That last perk may be about to get an upgrade, courtesy of a new piece of software that can cancel noise generated from hitting unpredictable bumps in the road.
Traditional “passive” noise-reduction methods rely on using materials in the body of the car to absorb sound waves as they are produced. This method works best with higher-pitched noise, like the screeching of brakes. But the frequencies they cancel are limited; deeper, more irregular sounds tend to get through.
Active noise-control (ANC) systems listen to the noise being generated by a car, then produce a sound wave that is out of phase with the original. The peaks of the generated wave match up with the troughs of the original, and the two cancel out. The original sound must be analysed quickly through on-board computers, so that a cancelling wave can be sent to intercept it.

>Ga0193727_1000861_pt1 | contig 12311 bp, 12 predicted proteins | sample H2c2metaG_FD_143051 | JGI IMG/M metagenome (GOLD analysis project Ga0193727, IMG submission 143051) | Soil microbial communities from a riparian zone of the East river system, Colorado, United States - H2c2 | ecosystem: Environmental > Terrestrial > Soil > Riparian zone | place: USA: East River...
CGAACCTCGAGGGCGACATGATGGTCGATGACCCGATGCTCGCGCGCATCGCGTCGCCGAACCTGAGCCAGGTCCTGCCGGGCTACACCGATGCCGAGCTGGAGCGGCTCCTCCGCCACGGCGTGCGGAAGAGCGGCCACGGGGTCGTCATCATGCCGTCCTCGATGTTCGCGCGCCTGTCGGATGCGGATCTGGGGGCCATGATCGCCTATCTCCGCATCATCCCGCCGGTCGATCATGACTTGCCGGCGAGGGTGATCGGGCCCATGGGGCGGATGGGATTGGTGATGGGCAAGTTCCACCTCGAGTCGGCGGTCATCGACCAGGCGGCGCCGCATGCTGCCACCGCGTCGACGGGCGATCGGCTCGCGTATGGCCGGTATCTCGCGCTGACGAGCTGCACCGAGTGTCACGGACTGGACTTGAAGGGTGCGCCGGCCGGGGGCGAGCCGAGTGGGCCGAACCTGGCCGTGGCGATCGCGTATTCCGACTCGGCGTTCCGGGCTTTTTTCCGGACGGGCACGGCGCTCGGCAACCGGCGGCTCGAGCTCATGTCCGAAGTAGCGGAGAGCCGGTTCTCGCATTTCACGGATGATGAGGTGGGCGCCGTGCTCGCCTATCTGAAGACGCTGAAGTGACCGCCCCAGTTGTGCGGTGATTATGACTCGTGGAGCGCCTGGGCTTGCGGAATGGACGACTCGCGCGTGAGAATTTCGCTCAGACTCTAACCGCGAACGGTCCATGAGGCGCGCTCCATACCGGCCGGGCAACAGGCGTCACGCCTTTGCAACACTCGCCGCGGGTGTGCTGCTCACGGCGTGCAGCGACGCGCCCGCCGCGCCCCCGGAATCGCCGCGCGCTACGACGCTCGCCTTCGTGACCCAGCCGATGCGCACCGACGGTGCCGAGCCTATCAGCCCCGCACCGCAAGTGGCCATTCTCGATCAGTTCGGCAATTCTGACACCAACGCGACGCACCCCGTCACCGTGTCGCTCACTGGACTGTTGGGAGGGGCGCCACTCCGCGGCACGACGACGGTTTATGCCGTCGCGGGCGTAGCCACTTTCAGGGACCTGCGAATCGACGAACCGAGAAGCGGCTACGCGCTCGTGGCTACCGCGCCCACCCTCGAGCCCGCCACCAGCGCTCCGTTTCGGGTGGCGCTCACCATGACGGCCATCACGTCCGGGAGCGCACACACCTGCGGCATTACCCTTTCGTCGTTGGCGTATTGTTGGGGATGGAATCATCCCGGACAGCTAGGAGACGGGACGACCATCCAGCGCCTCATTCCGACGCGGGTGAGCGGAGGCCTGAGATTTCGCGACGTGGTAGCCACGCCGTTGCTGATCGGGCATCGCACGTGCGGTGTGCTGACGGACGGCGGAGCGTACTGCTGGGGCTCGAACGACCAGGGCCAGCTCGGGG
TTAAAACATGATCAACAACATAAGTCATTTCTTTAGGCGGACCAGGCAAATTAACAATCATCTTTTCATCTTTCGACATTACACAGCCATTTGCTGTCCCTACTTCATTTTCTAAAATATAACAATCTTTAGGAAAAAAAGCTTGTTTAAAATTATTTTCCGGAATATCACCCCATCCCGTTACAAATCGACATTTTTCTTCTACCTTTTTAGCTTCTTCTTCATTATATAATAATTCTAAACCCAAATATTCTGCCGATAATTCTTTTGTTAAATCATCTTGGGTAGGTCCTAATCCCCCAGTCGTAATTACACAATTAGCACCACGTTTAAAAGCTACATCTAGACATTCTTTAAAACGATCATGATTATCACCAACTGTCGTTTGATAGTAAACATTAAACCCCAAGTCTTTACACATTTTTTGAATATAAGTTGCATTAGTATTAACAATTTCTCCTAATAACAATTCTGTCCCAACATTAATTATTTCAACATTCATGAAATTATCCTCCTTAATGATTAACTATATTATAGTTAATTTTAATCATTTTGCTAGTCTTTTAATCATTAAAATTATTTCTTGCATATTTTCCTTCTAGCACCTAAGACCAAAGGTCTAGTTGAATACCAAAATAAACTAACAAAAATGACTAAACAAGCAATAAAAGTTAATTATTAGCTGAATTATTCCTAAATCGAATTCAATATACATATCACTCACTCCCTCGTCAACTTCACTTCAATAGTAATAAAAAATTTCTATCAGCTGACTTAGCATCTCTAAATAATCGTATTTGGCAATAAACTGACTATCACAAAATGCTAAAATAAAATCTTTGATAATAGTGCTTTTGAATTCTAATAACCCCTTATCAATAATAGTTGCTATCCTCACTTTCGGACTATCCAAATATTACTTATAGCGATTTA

Guohua Sun at the University of Cincinnati in Ohio and colleagues have developed an algorithm that take this a step further, adapting to and cancelling noises that are not regular or predictable. Existing ANC systems rely on the assumption that all noise from the contact between car and road will follow a pattern. This works for the regular thrum of tyre on tarmac. But when a car hits a bump in the road, the conventional algorithm breaks down, and the noise gets through to rattle the driver’s ears.